Merkel’s coalition partner back in business

Angela Merkel's coalition partner the Free Democratic Party (FDP) is back above the crucial five percent mark in a major opinion poll – but that would still not be enough to provide the German chancellor with another government.

Merkel's coalition partner back in business
Photo: DPA

The latest weekly opinion poll by state broadcaster ARD gave the FDP a much-needed psychological boost after months as a political pariah.

The poll, published Friday, puts Vice Chancellor Philipp Rösler’s party one percentage point up, with five percent of the population saying they would vote FDP if there were an election on Sunday.

Five percent is a vital electoral hurdle in the German system – less than that and a party cannot generally return MPs to the lower house of the German parliament, the Bundestag.

The FDP’s reinvigoration is apparently down to moderate successes in two recent state elections – in Schleswig-Holstein and North Rhine-Westphalia, where the business-friendly party scored 8.2 and 8.6 percent respectively, despite miserable poll predictions.

But while this is good news for Merkel, her own Christian Democratic Union (CDU) dropped back a point to 33 percent – leaving the government coalition on a combined 38 percent, well behind a potential centre-left coalition made up of the Social Democratic Party and the Greens, who together boast 42 percent.

While there has been a clear swing towards the centre-left in Germany in recent weeks, especially with the triumph of Hannelore Kraft’s Social Democratic Party in North Rhine-Westphalia last week, that poll suggests a potential “red-green” coalition would not have enough seats to form a national government.

That’s because the Pirate Party would – if there were an election on Sunday – sail into the Bundestag, and split the parliament into six, rather than five, factions.

According to ARD, the Pirates are currently holding a steady course on 11 percent, and have become Germany’s fourth biggest political party in the past few months – ahead of both the FDP and the socialist Left party.

Germany’s next general election is scheduled for autumn 2013. The current political climate in Europe – particularly in France, which elected a Socialist president earlier this month – suggests that Merkel has every reason to fear for her post.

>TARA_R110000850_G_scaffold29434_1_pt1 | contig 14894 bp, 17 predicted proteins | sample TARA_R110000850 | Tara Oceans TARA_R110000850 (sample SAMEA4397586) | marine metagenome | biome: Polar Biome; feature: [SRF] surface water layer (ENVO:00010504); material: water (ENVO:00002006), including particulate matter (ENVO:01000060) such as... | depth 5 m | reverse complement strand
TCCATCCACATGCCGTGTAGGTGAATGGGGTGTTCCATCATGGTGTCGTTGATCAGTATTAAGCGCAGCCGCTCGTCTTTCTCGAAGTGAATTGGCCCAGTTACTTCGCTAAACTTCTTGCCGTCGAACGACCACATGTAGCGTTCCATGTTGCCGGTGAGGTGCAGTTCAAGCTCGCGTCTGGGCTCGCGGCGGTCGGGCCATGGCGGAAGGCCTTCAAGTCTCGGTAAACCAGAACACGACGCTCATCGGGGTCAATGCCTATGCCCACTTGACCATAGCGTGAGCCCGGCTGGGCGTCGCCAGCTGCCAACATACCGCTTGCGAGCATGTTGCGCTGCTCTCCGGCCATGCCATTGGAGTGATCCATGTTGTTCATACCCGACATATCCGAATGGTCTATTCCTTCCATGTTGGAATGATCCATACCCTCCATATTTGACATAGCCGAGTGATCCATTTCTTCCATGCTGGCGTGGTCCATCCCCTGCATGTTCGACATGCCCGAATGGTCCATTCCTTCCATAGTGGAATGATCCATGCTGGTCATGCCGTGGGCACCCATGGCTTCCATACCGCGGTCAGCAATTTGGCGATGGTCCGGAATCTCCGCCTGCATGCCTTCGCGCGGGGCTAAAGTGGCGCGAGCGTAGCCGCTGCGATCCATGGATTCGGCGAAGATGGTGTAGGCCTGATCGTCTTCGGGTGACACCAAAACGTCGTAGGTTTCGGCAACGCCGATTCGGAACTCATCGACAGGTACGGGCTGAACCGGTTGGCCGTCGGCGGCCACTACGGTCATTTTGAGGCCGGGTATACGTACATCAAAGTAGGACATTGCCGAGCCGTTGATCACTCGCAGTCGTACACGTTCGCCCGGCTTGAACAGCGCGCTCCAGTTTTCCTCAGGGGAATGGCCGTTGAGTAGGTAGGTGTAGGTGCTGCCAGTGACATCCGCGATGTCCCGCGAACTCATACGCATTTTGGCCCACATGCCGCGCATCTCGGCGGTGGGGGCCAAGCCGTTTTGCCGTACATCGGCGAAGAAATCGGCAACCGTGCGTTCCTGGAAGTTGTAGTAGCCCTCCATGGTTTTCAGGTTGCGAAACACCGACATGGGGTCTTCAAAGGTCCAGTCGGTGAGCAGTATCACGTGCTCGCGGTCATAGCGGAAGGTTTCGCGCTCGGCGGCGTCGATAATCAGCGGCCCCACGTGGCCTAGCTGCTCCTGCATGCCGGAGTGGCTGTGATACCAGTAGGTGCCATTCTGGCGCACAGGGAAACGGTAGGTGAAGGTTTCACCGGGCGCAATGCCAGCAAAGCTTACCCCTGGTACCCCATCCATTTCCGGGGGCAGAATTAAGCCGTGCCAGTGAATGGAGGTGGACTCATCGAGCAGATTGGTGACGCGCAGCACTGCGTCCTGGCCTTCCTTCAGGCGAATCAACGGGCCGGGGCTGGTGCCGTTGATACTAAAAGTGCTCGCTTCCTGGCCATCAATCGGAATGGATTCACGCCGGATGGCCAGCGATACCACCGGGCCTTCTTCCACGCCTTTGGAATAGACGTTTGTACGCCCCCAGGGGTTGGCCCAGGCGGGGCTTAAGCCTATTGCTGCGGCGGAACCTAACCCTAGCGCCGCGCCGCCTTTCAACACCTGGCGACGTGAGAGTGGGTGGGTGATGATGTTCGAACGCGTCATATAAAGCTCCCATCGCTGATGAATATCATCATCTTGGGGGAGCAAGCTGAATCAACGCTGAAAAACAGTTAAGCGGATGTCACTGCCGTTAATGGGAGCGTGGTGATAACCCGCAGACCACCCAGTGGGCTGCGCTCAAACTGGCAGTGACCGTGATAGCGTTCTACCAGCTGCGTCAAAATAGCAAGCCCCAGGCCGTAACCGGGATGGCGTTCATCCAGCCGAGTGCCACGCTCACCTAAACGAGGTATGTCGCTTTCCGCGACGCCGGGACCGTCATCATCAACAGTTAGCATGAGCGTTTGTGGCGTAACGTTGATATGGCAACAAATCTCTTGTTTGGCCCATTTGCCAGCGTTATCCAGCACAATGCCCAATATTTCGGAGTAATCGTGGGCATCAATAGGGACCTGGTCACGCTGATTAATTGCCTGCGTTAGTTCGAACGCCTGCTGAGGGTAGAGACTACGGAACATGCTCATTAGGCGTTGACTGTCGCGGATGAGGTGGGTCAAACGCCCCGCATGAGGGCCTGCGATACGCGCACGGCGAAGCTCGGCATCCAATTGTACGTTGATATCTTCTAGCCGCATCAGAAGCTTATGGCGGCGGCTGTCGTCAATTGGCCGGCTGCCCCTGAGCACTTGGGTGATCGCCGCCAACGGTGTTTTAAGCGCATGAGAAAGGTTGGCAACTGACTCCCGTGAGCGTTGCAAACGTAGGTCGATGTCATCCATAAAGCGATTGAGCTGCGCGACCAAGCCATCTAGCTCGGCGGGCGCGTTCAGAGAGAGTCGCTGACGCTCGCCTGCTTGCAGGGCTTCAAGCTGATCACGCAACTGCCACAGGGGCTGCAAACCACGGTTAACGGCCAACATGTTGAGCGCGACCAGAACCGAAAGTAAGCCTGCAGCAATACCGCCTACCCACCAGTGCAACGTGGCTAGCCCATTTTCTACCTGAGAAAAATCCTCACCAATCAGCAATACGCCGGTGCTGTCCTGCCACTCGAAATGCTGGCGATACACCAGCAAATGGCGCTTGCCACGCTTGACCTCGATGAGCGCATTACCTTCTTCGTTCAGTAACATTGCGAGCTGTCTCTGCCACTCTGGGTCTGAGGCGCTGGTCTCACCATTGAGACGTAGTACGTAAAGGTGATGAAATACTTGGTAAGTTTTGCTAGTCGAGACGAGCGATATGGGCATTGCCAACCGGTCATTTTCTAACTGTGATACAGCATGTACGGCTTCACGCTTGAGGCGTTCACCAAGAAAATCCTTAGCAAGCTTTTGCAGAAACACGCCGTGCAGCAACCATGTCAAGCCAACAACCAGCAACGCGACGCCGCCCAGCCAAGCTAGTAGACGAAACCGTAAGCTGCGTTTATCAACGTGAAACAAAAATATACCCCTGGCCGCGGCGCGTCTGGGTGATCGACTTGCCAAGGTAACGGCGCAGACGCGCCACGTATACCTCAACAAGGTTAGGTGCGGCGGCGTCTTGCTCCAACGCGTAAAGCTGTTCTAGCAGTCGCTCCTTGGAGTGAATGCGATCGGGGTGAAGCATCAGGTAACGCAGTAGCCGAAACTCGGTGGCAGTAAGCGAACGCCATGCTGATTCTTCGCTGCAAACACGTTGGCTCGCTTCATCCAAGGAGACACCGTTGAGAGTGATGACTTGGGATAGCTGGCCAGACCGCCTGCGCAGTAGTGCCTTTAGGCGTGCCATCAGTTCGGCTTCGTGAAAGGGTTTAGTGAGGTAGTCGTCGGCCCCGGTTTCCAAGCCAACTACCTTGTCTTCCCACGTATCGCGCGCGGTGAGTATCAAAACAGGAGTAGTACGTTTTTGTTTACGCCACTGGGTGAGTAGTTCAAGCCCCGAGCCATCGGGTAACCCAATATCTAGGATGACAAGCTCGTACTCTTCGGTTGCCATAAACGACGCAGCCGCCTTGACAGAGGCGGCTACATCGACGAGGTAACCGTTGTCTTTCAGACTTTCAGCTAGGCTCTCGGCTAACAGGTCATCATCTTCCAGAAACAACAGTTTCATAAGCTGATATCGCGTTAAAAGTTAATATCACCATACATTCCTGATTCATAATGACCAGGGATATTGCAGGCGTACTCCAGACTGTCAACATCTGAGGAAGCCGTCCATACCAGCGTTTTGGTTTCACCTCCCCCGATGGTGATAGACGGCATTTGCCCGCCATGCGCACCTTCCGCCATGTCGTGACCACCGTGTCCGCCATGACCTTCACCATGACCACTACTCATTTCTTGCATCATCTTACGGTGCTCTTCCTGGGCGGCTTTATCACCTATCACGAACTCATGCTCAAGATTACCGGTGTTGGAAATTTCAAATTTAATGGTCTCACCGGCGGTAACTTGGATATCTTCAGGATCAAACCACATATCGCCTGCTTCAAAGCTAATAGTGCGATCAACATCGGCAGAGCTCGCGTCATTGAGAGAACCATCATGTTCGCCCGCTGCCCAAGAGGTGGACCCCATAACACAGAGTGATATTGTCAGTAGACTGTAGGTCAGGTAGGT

The Local/bk

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EU ministers urge unity after Germany’s energy ‘bazooka’

EU finance ministers on Monday pleaded for unity after Germany announced a €200 billion plan to help German households and businesses pay for high energy prices, amid accusations that the EU's biggest economy was acting alone.

EU ministers urge unity after Germany's energy 'bazooka'

Europe is struggling with historically high energy prices as it faces an early autumn cold snap and a coming winter almost certainly to be endured without crucial Russian gas supplies because of the war in Ukraine.

Many EU countries have announced national programmes to shield consumers from the high prices. But Germany went the furthest on Friday when it announced its mammoth plan, which will see help pouring to Germans for two years.

Arriving to talk with his eurozone counterparts, German Finance Minister Christian Lindner insisted the spending was “proportionate” to the size of Germany’s economy and said his goal was to use as little of the money as possible.

READ ALSO: Germany to spend €200 billion to cap soaring energy costs

But Germany’s largesse rankled several EU capitals, some of which feared their industries could take severe blows while Germany’s sits protected, deforming the EU’s single market.

Outgoing Italian prime minister Mario Draghi has slammed Berlin for its lack of solidarity and coordination with EU partners.

French Finance Minister Bruno Le Maire, without directly criticizing Berlin, called on partners to agree a common strategy against the price shock and for countries to refrain from going it alone.

“The more this strategy is coordinated, united, the better it is for all of us,” he said.

Risk to ‘European unity’

Others pointed to the unprecedented solidarity shown in the Covid-19 crisis in which the 27 EU nations, against all expectations, approved a jointly financed €750 billion recovery plan.

“Solidarity is not only on the German shoulders, I think this is something that we have to deliver at European level,” said EU economics affairs commissioner Paolo Gentiloni.

“We have very good examples from the previous crisis on how solidarity can react to a crisis and also reassure financial markets. I think that this is our goal,” he said.

While a Covid-style recovery plan is not in the cards for now, Le Maire said €200 billion in loans and €20 billion in aid should be devoted to REPowerEU, a programme to help countries break their dependence on Russian gas.

READ ALSO: Will Germany set a gas price cap – and how would it work?

Bruegel, a highly influential think tank in Brussels, called the German plan a spending “bazooka” that many EU countries were unable to match, creating a potential source of animosity.

“If the German gas price brake gives German business a much better chance to survive the crisis than, say, Italian business, economic divergences in the EU could be deepened, and European unity on Russia undermined,” it said in a blog.